The Grace Card, the new Christian offensive on the big screen 

Say what you want about “organized religion.” Clichés like “I’m spiritual, not religious,” or “I’m Christian/Catholic, but I don’t go to church,” or the popular “I have a personal relationship with Jesus, I don’t need no priest, pastor, or book,” miss one key point: for good or bad, the power of organized religion lies not in the beliefs of followers (what George Carlin used to call “The Greatest Bullshit Story ever told”), but in the transformation those beliefs create in believers. To deny that would be as moronic as saying that atheists are an unfortunate bunch. Credit psychology, but anyone who stopped using, say heroin, after “meeting Jesus” will have a different explanation.

The Grace Card is the latest flick to explore the power of transformation faith has on some people.

Just like Christian rock has been growing throughout the years and enjoys a scene paralleling mainstream rock, Christian film is growing as well. The Grace Card is the product of Calvary Pictures (from Memphis-based Calvary Church), Graceworks Pictures (which “drew believing actors from more than 50 churches in the Memphis area”), Affirm Films (a division of Sony Pictures “dedicated to producing, acquiring, and marketing films that inspire, uplift, and entertain audiences”), and Provident Films, distributed by Samuel Goldwyn Films, which gives it the secular seal of approval, I guess.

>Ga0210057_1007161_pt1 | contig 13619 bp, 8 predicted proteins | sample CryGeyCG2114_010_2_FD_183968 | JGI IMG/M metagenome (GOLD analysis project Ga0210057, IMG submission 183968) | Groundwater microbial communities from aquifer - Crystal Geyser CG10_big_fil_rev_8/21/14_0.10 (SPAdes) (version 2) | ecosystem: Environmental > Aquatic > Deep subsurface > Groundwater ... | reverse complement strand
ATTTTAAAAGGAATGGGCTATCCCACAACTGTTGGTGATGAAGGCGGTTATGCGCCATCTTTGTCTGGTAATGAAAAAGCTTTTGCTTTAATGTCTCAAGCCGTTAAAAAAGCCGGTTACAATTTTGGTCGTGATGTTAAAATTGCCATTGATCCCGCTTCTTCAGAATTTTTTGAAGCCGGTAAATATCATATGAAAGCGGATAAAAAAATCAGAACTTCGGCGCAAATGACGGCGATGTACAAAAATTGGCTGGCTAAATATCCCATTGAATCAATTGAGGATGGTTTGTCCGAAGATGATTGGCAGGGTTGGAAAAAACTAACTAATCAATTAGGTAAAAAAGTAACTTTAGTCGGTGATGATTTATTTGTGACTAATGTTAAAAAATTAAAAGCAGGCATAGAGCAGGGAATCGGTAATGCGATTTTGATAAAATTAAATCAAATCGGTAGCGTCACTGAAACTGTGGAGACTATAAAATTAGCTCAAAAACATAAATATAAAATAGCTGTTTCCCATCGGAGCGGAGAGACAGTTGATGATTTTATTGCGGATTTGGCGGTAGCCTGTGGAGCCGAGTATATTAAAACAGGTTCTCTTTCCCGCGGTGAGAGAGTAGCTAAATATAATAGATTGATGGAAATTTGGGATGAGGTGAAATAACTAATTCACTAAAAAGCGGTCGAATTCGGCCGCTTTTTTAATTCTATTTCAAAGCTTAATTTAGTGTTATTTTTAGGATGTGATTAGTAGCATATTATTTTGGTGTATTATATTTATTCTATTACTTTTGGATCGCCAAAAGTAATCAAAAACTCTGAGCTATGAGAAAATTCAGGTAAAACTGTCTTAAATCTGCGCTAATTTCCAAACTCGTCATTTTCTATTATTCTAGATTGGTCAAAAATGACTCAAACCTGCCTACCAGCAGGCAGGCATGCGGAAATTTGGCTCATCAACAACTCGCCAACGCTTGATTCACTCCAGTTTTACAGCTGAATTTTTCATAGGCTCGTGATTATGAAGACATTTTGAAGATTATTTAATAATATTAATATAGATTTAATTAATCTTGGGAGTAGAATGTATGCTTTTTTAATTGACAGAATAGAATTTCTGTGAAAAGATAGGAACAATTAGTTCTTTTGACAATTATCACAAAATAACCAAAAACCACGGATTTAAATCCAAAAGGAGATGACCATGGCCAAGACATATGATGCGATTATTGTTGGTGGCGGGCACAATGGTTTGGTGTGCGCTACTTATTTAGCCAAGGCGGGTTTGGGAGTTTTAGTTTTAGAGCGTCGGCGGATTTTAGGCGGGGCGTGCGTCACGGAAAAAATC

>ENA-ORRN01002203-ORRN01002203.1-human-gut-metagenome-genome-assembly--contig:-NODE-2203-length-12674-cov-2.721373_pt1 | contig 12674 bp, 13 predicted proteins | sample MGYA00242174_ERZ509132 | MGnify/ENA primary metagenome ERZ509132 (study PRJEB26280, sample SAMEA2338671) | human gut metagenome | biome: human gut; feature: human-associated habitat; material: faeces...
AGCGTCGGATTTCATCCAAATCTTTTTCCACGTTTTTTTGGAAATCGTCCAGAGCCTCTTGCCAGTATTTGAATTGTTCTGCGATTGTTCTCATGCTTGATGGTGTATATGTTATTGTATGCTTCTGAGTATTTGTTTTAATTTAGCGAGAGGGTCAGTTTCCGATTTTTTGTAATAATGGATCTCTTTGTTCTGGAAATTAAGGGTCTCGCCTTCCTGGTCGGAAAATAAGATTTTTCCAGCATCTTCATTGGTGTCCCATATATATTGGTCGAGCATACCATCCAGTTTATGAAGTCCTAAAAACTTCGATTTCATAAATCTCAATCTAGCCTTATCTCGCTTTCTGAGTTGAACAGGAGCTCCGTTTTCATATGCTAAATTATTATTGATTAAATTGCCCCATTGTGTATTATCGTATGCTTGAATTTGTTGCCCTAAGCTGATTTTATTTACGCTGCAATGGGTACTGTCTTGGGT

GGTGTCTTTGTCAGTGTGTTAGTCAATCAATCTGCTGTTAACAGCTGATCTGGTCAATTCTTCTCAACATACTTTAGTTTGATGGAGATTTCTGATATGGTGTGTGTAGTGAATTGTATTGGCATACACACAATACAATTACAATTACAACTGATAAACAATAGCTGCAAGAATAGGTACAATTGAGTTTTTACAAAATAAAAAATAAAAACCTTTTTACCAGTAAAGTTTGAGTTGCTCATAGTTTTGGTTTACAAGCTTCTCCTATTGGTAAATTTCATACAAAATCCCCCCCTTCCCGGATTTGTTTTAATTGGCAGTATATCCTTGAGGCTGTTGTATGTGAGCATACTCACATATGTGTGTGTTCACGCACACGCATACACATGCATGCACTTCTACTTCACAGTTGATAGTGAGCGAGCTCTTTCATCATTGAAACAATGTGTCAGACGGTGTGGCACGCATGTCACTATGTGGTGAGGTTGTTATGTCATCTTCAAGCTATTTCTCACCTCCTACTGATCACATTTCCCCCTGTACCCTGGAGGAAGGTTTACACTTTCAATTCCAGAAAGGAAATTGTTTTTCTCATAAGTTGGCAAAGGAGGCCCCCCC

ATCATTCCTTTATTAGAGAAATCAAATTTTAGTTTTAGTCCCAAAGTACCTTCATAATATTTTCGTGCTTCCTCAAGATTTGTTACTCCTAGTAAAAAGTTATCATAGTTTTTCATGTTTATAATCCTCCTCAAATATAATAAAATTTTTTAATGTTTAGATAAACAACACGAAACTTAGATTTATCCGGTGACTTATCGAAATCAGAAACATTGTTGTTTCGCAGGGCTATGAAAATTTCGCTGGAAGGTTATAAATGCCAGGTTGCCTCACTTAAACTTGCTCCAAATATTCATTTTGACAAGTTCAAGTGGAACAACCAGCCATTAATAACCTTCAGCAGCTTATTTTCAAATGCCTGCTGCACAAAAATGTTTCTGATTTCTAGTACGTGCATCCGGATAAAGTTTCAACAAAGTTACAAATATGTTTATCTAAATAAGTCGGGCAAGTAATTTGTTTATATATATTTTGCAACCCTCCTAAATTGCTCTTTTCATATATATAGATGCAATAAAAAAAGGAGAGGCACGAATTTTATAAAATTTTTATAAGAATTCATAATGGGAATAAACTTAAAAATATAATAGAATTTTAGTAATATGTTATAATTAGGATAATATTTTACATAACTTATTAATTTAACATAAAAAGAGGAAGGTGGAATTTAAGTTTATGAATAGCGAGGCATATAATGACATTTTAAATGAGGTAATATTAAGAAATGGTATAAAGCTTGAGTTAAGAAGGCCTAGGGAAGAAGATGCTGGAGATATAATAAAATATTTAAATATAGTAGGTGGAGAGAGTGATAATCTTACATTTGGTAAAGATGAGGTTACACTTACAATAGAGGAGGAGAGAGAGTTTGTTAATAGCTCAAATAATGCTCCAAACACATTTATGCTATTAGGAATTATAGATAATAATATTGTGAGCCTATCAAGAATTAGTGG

The movie centers on bitter cop Mac McDonald (comedian Michael Joiner, in a terrific dramatic and slightly racist turn), who lost a five-year-old son in an accident, and his black partner and part-time pastor Sam Wright (a clumsy but likable Michael Higgenbottom in his first feature), who struggles to keep career and vocation together. Sam has God in his life, Mac doesn’t. Instead, he has a bum of a teenage son who makes it hard for him to forget about the little son he lost (where did I see that before?). Throughout, Sam tries his best to convert Mac but, of course, he tries the friend approach rather than the pastor one, even though Sam doesn’t buy it.

For the most part, the movie is well-acted and entertaining, but you know that, sooner or later, something will happen and Sam will give in and surrender to Jesus, overcome by “the grace.”

The problem with The Grace Card is not that it is a Christian film. The problem is that the whole middle part of the movie — when you think the film is getting away from the usual feeling-manipulating faith-based formulas — is ruined by an ending so corny you want to torch the theater and join the anarchists.

This is a film that explores confusion, even among the faithful, and that is a good thing, especially when the two main characters (the good black cop and the bitter white cop) are so believable. What it does not explore for a second is the possibility that maybe, just maybe, a person who is not religious can be good.

“It’s not justice that we need, it is grace,” says Sam. That’s where you got it wrong, dude. You can and should be able to have both.

The Grace Card
Dir. David G. Evans; writ. Howard Klausner; feat. Michael Joiner, Mike Higgenbottom, Louis Gossett Jr. (PG-13)




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